By the end of this decade, renewables, particularly solar, should make up at least half of the world’s total electricity generation. Enabled by digital solutions, deep decarbonisation must occur across all sectors, and digital infrastructure itself should be 100 times more energy efficient.
In a latest report that highlights the role of information and communications technology (ICT) in a cleaner and sustainable future, China’s largest tech giant Huawei called for more innovation to create synergies between digitalisation and decarbonisation. It believes that technology will help enable other sectors to reduce their carbon footprint.
The report, titled Green Development 2030 and launched this month, maps out Huawei’s vision of the future, where data centres running on artificial intelligence (AI) will be powered by solar photovoltaic (PV) plants, and where virtual factories staffed by robots will enable efficient manufacturing cycles. By the end of this decade, all new buildings around the world will operate at net-zero carbon and there will be large-scale electrification in transportation, from cars to aviation and shipping, predicted Huawei.
In recent years, not only has the digital economy become a major engine of global growth, various sectors are looking to bold use of technological solutions to cope with climate-related challenges. For example, most Asia-Pacific countries have released clear policies for digitalisation and decarbonisation. In Asean, the region’s internet economy market is booming and key entities like the Asian Development Bank are working on promoting digitalisation for green and inclusive growth in Asia.
Huawei’s report further highlights the various untapped green opportunities that different industries can tap on. It also calls for the ICT sector to work on cutting its carbon footprint.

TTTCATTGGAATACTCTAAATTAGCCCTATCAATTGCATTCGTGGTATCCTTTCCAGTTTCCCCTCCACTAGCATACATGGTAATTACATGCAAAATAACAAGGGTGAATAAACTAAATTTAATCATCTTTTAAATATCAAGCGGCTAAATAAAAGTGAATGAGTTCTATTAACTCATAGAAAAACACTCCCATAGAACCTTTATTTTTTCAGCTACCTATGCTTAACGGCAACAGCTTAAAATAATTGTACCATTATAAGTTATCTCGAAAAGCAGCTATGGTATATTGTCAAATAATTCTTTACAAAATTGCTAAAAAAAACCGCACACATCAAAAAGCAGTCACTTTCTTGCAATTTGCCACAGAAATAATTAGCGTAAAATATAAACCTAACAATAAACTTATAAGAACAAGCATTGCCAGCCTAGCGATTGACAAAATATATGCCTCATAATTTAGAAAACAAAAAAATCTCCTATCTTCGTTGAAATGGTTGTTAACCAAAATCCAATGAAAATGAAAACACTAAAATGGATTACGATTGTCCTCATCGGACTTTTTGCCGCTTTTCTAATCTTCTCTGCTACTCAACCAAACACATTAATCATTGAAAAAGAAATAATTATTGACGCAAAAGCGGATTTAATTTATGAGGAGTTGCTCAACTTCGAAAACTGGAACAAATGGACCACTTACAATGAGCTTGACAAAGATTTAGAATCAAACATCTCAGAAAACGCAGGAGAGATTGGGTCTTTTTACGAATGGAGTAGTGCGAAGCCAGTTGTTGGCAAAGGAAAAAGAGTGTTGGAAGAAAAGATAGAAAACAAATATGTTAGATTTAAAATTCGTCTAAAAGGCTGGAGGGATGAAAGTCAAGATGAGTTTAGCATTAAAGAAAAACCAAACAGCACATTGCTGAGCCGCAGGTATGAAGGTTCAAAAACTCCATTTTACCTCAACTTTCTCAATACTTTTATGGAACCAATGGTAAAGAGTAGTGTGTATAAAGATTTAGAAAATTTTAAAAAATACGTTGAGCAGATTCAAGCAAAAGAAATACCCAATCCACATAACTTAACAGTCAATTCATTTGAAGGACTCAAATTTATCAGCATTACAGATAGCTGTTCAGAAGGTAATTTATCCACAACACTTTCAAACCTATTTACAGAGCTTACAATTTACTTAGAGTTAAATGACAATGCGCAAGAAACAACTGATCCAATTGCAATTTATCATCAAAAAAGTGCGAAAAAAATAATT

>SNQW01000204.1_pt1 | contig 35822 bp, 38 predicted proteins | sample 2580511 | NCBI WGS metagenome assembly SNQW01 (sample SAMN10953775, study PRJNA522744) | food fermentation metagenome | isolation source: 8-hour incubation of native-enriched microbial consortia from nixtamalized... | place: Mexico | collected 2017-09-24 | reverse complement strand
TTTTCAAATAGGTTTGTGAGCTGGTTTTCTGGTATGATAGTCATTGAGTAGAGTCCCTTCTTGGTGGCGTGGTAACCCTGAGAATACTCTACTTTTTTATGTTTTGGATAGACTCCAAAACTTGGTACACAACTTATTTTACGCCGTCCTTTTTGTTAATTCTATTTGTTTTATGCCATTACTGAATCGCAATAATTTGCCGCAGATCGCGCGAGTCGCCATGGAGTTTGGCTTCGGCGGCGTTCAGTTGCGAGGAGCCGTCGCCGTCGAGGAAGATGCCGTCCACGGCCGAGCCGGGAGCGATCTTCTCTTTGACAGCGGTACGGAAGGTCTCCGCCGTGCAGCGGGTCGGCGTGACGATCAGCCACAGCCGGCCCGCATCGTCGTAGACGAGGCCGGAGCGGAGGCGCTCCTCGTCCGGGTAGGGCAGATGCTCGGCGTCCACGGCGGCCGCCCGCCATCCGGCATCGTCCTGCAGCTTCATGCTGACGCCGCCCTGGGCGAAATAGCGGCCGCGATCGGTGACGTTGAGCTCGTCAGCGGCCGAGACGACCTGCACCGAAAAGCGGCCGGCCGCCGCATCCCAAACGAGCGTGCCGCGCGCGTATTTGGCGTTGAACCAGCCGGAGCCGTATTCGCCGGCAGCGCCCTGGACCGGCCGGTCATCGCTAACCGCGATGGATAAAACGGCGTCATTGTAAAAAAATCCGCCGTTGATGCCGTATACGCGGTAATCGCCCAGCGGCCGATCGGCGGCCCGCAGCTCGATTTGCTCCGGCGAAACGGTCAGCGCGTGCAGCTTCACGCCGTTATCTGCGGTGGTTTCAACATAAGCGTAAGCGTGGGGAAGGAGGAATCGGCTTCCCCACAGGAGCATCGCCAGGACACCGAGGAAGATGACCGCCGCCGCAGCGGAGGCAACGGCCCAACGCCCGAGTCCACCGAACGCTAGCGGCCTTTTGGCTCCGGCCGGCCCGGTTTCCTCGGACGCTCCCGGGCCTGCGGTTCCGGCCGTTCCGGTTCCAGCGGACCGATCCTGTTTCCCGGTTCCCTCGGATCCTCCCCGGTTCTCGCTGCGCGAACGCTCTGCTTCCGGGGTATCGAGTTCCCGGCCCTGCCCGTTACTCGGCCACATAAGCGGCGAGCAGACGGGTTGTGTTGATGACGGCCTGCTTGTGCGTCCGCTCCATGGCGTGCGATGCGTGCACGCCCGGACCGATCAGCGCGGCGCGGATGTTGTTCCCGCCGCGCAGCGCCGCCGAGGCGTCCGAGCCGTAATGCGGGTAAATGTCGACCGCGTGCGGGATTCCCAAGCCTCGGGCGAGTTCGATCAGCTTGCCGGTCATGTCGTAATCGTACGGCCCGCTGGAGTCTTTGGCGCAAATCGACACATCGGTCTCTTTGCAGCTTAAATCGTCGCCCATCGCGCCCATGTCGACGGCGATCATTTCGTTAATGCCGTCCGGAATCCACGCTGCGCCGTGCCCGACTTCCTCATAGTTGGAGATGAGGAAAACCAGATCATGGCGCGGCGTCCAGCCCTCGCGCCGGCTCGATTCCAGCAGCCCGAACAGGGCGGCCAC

In the study, Huawei estimated that only 20 per cent of businesses are currently using digital technology, and green development will require increased penetration of digital technology across all sectors.
“While the ICT industry itself accounts for less than 2 per cent of global carbon emissions, it is a leverage point that can be exploited to achieve disproportionate and higher emissions reductions,” said Huawei, which is predicting for carbon emissions reductions enabled by digital solutions to hit at least 20 per cent of global emissions by 2030.
Huawei highlighted how digital technology can play a role in increasing the efficiency of carbon storage and carbon removal, processes that have featured more prominently in the latest United Nations’ Intergovernmental Panel on Climate Change (IPCC) report. The IPCC has said that the removal of carbon dioxide from the atmosphere will be unavoidable as climate dangers grow.
Currently, renewable energy makes up 28.6 per cent of the global electricity generation, and Huawei’s vision is for the ratio to increase to 50 per cent by 2030, making renewables mainstream. Key to this is a strong solar push, as it predicts that solar power is set to become a major source of electricity.
It imagines offshore floating PVs and wind turbines to be a common sight by the end of the next decade. Power plants will also become highly digitised.
“With a converged, open, and intelligent energy cloud, virtual power plants will break down boundaries between traditional power plants and users, and coordinate distributed wind energy, solar PV, energy storage systems, and other flexible loads.”
Breakthroughs in digital technology needed